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© 2005 Prentice-Hall 10-1 Leadership and Creating Trust Chapter 10 Essentials of Organizational Behavior, 8/e Stephen P. Robbins.

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Presentation on theme: "© 2005 Prentice-Hall 10-1 Leadership and Creating Trust Chapter 10 Essentials of Organizational Behavior, 8/e Stephen P. Robbins."— Presentation transcript:

1 © 2005 Prentice-Hall 10-1 Leadership and Creating Trust Chapter 10 Essentials of Organizational Behavior, 8/e Stephen P. Robbins

2 © 2005 Prentice-Hall 10-2 Leadership Ability to influence a group toward the achievement of goals

3 © 2005 Prentice-Hall 10-3 Trait Theories – 1990s ambition and energy desire to lead honesty and integrity self-confidence intelligence high self- monitoring job-relevant knowledge Seven traits seemed to differ leaders from non-leaders:

4 © 2005 Prentice-Hall 10-4 Researchers began organizing traits around the Big Five personality framework Resulted in consistent and strong support for traits as predictors of leadership

5 © 2005 Prentice-Hall 10-5 Traits do a better job at predicting the emergence of leaders than in actually distinguishing between effective and ineffective leaders

6 © 2005 Prentice-Hall 10-6 Behavioral Theories Assumes people can be trained to lead Researched the behaviors of specific leaders Provides the basis of design for training programs

7 © 2005 Prentice-Hall 10-7 Ohio State Studies Developed two categories of leadership behavior –Initiating structure - attempts to organize work, work relationships, and goals –Consideration - concern for followers’ comfort, well-being, status, and satisfaction

8 © 2005 Prentice-Hall 10-8 University of Michigan Studies Employee-oriented - emphasize interpersonal relations Production-oriented - emphasize the technical or task aspects of the job

9 © 2005 Prentice-Hall 10-9

10 © 2005 Prentice-Hall 10-10 Limitations of Behavioral Theories Did not identify consistent relationships between leadership behavior and group performance Missing consideration of the situational factors that influence success and failure

11 © 2005 Prentice-Hall 10-11 Contingency Theories Fiedler Path-goal Leader-participation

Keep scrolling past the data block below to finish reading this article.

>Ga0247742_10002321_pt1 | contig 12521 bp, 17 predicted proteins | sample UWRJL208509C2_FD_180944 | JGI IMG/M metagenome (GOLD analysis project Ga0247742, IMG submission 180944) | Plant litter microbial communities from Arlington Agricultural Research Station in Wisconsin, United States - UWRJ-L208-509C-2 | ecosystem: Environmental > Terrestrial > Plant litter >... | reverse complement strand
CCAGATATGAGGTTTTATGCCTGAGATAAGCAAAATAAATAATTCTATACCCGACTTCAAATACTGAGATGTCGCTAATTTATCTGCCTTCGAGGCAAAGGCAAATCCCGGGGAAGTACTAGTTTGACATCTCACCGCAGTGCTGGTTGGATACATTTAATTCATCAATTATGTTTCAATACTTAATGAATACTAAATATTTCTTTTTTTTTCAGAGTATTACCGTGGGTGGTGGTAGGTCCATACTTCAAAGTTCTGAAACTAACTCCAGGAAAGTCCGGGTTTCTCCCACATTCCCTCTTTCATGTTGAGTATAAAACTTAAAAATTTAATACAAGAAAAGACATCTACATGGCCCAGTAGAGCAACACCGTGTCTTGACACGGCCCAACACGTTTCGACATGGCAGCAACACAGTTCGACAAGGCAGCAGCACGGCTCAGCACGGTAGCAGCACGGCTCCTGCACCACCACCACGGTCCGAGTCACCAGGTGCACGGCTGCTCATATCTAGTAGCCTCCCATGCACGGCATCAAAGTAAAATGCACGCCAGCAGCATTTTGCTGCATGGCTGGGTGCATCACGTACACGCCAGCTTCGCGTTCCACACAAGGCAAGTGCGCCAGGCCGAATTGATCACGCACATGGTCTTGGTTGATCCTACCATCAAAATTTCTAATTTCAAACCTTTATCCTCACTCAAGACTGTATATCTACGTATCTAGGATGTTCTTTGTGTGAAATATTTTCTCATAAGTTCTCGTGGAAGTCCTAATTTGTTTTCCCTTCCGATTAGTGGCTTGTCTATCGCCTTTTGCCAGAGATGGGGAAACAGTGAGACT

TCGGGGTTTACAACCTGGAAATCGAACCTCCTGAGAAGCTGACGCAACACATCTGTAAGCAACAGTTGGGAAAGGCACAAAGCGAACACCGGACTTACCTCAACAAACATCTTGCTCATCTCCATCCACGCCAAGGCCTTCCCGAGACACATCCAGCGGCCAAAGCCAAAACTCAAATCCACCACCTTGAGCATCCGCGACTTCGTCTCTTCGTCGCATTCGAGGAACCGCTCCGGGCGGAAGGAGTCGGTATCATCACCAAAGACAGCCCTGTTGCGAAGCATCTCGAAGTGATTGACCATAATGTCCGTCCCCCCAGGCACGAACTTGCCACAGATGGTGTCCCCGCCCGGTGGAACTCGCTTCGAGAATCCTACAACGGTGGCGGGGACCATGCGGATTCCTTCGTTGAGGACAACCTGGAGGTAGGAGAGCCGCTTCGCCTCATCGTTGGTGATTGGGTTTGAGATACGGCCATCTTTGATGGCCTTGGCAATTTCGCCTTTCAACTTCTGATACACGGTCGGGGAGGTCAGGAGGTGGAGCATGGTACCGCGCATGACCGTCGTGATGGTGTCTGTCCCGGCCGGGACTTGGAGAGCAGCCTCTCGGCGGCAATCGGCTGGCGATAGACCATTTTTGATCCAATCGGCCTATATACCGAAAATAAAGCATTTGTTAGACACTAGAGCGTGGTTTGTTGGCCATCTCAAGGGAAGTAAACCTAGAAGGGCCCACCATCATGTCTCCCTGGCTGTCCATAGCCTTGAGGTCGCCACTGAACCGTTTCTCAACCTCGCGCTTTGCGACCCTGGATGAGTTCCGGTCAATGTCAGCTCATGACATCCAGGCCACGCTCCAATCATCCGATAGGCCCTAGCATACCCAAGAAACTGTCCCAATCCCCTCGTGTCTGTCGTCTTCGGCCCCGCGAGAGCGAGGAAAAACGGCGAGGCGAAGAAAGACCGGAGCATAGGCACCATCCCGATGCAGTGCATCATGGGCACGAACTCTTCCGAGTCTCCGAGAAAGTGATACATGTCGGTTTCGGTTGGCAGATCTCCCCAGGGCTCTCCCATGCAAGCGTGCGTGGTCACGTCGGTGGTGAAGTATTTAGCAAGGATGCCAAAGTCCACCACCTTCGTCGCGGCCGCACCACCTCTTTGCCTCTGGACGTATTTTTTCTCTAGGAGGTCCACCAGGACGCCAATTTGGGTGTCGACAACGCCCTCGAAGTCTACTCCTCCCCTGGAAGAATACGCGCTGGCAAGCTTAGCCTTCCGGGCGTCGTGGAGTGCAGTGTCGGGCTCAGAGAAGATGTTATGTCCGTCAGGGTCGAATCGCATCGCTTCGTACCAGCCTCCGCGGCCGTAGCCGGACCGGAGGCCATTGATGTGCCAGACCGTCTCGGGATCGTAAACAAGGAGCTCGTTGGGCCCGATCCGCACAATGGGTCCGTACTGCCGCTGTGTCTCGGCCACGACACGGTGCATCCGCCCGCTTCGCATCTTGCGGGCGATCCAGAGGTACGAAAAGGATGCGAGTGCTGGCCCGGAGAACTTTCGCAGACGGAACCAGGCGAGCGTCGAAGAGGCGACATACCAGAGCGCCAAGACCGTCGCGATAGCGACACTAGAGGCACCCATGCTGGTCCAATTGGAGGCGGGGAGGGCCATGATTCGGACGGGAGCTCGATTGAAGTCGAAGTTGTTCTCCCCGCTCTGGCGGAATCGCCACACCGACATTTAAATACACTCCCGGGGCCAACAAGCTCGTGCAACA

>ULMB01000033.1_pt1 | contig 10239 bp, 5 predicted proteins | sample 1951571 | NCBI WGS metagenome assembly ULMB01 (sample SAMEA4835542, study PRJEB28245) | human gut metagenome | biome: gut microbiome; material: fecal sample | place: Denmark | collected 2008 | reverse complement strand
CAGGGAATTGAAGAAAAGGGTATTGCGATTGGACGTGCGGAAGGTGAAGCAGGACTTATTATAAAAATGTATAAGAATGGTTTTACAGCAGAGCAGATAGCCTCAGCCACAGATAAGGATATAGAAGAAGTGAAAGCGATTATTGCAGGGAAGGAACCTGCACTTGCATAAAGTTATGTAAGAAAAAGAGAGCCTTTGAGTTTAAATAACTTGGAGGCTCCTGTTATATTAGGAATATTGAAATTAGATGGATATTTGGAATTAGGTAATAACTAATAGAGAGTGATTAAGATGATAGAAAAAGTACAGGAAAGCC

12 © 2005 Prentice-Hall 10-12 Fiedler Leadership Model Effective group performance depends on the proper match between the leader’s style of interacting with subordinates and the degree to which the situation gives control and influence to the leader Least-preferred co-worker (LPC) questionnaire

13 © 2005 Prentice-Hall 10-13 Fiedler Contingency Dimensions Leader-member relations Task structure Position power

14 © 2005 Prentice-Hall 10-14 Fiedler Model

15 © 2005 Prentice-Hall 10-15 Leader-Member Exchange Theory Leaders do differentiate among followers Disparities are far from random Followers with in-group status have: –higher performance ratings –lower turnover intentions –greater satisfaction with their superiors –higher overall satisfaction than those in the out-group

16 © 2005 Prentice-Hall 10-16 Path-Goal Theory Leader’s job is to assist followers in attaining their goals and to provide the direction and support needed to ensure that their goals are compatible with the overall objectives of the organization Acceptable, Motivational

17 © 2005 Prentice-Hall 10-17 Path-Goal Theory Directive leader Supportive leader Participative leader Achievement-oriented leader

18 © 2005 Prentice-Hall 10-18 Path-Goal Theory

19 © 2005 Prentice-Hall 10-19 Leader-Participation Model Leader behavior must adjust to reflect the task structure Sequential set of rules that should be followed in determining the form and amount of participation in decision making

20 © 2005 Prentice-Hall 10-20 Transactional leaders - motivate their followers in the direction of established goals by clarifying role and task requirements Transformational leaders - inspire followers to transcend their own self- interests for the good of the organization

21 © 2005 Prentice-Hall 10-21 Charismatic Leadership Theory Followers make attributions of heroic or extraordinary leadership abilities when they observe certain behaviors

22 © 2005 Prentice-Hall 10-22 Charismatic Leaders Have vision Willing to take risks to achieve that vision Sensitive to both environmental constraints and follower needs Exhibit behaviors that are out of the ordinary

23 © 2005 Prentice-Hall 10-23 How Charismatic Leaders Influence Followers Articulates an appealing vision Communicates high performance expectations Conveys, through words and actions, a new set of values Makes self-sacrifices and engages in unconventional behavior to demonstrate convictions about the vision

24 © 2005 Prentice-Hall 10-24 Increasing body of research shows impressive correlations between charismatic leadership and high performance and satisfaction among followers

25 © 2005 Prentice-Hall 10-25 Contemporary Issues Role of emotional intelligence in leadership effectiveness Ethical implications in leadership Need to modify leadership style to cultural differences

26 © 2005 Prentice-Hall 10-26 Emotional Intelligence (EI) Recent studies indicate that EI is the best predictor of who will emerge as a leader

27 © 2005 Prentice-Hall 10-27 What is Trust? A positive expectation that another will not--through words, actions, or decisions--act opportunistically Familiarity, Risk

28 © 2005 Prentice-Hall 10-28 Trust Dimensions CompetenceConsistency LoyaltyOpenness Integrity

29 © 2005 Prentice-Hall 10-29 Three Types of Trust Deterrence-based Knowledge-based Identification-based

30 © 2005 Prentice-Hall 10-30 How to Build Trust Practice openness Be fair Speak your feelings Tell the truth Show consistency Fulfill your promises Maintain confidences Demonstrate competence

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